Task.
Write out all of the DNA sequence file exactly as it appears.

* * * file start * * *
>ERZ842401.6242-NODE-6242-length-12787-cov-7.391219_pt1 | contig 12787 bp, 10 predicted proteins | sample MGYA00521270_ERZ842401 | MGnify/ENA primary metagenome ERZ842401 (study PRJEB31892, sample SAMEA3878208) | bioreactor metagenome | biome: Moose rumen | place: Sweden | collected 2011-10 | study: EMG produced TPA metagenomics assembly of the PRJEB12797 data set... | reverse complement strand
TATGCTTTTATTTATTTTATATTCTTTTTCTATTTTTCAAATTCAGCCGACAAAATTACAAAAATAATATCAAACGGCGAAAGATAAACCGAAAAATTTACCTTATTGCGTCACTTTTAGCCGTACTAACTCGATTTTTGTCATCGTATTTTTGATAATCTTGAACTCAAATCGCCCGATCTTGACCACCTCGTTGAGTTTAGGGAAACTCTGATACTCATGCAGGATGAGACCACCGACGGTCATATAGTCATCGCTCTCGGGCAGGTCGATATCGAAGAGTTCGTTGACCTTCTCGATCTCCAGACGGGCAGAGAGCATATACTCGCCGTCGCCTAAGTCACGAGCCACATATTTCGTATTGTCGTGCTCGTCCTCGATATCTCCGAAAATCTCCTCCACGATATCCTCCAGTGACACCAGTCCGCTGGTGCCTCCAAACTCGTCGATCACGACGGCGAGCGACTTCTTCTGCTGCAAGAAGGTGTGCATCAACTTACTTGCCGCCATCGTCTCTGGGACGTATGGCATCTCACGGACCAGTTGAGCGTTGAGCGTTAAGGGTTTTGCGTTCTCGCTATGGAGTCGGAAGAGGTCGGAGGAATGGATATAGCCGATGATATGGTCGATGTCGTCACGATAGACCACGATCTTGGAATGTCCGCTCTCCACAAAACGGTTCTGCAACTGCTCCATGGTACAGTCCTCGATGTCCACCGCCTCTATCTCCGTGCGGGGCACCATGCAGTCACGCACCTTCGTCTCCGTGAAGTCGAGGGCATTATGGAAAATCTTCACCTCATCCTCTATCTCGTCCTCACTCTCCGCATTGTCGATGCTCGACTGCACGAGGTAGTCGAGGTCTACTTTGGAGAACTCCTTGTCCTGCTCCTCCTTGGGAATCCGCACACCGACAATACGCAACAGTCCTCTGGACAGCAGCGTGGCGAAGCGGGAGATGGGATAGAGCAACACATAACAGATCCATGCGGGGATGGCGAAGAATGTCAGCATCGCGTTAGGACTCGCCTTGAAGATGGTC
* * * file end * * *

>ERZ842401.6242-NODE-6242-length-12787-cov-7.391219_pt1 | contig 12787 bp, 10 predicted proteins | sample MGYA00521270_ERZ842401 | MGnify/ENA primary metagenome ERZ842401 (study PRJEB31892, sample SAMEA3878208) | bioreactor metagenome | biome: Moose rumen | place: Sweden | collected 2011-10 | study: EMG produced TPA metagenomics assembly of the PRJEB12797 data set... | reverse complement strand
TATGCTTTTATTTATTTTATATTCTTTTTCTATTTTTCAAATTCAGCCGACAAAATTACAAAAATAATATCAAACGGCGAAAGATAAACCGAAAAATTTACCTTATTGCGTCACTTTTAGCCGTACTAACTCGATTTTTGTCATCGTATTTTTGATAATCTTGAACTCAAATCGCCCGATCTTGACCACCTCGTTGAGTTTAGGGAAACTCTGATACTCATGCAGGATGAGACCACCGACGGTCATATAGTCATCGCTCTCGGGCAGGTCGATATCGAAGAGTTCGTTGACCTTCTCGATCTCCAGACGGGCAGAGAGCATATACTCGCCGTCGCCTAAGTCACGAGCCACATATTTCGTATTGTCGTGCTCGTCCTCGATATCTCCGAAAATCTCCTCCACGATATCCTCCAGTGACACCAGTCCGCTGGTGCCTCCAAACTCGTCGATCACGACGGCGAGCGACTTCTTCTGCTGCAAGAAGGTGTGCATCAACTTACTTGCCGCCATCGTCTCTGGGACGTATGGCATCTCACGGACCAGTTGAGCGTTGAGCGTTAAGGGTTTTGCGTTCTCGCTATGGAGTCGGAAGAGGTCGGAGGAATGGATATAGCCGATGATATGGTCGATGTCGTCACGATAGACCACGATCTTGGAATGTCCGCTCTCCACAAAACGGTTCTGCAACTGCTCCATGGTACAGTCCTCGATGTCCACCGCCTCTATCTCCGTGCGGGGCACCATGCAGTCACGCACCTTCGTCTCCGTGAAGTCGAGGGCATTATGGAAAATCTTCACCTCATCCTCTATCTCGTCCTCACTCTCCGCATTGTCGATGCTCGACTGCACGAGGTAGTCGAGGTCTACTTTGGAGAACTCCTTGTCCTGCTCCTCCTTGGGAATCCGCACACCGACAATACGCAACAGTCCTCTGGACAGCAGCGTGGCGAAGCGGGAGATGGGATAGAGCAACACATAACAGATCCATGCGGGGATGGCGAAGAATGTCAGCATCGCGTTAGGACTCGCCTTGAAGATGGTC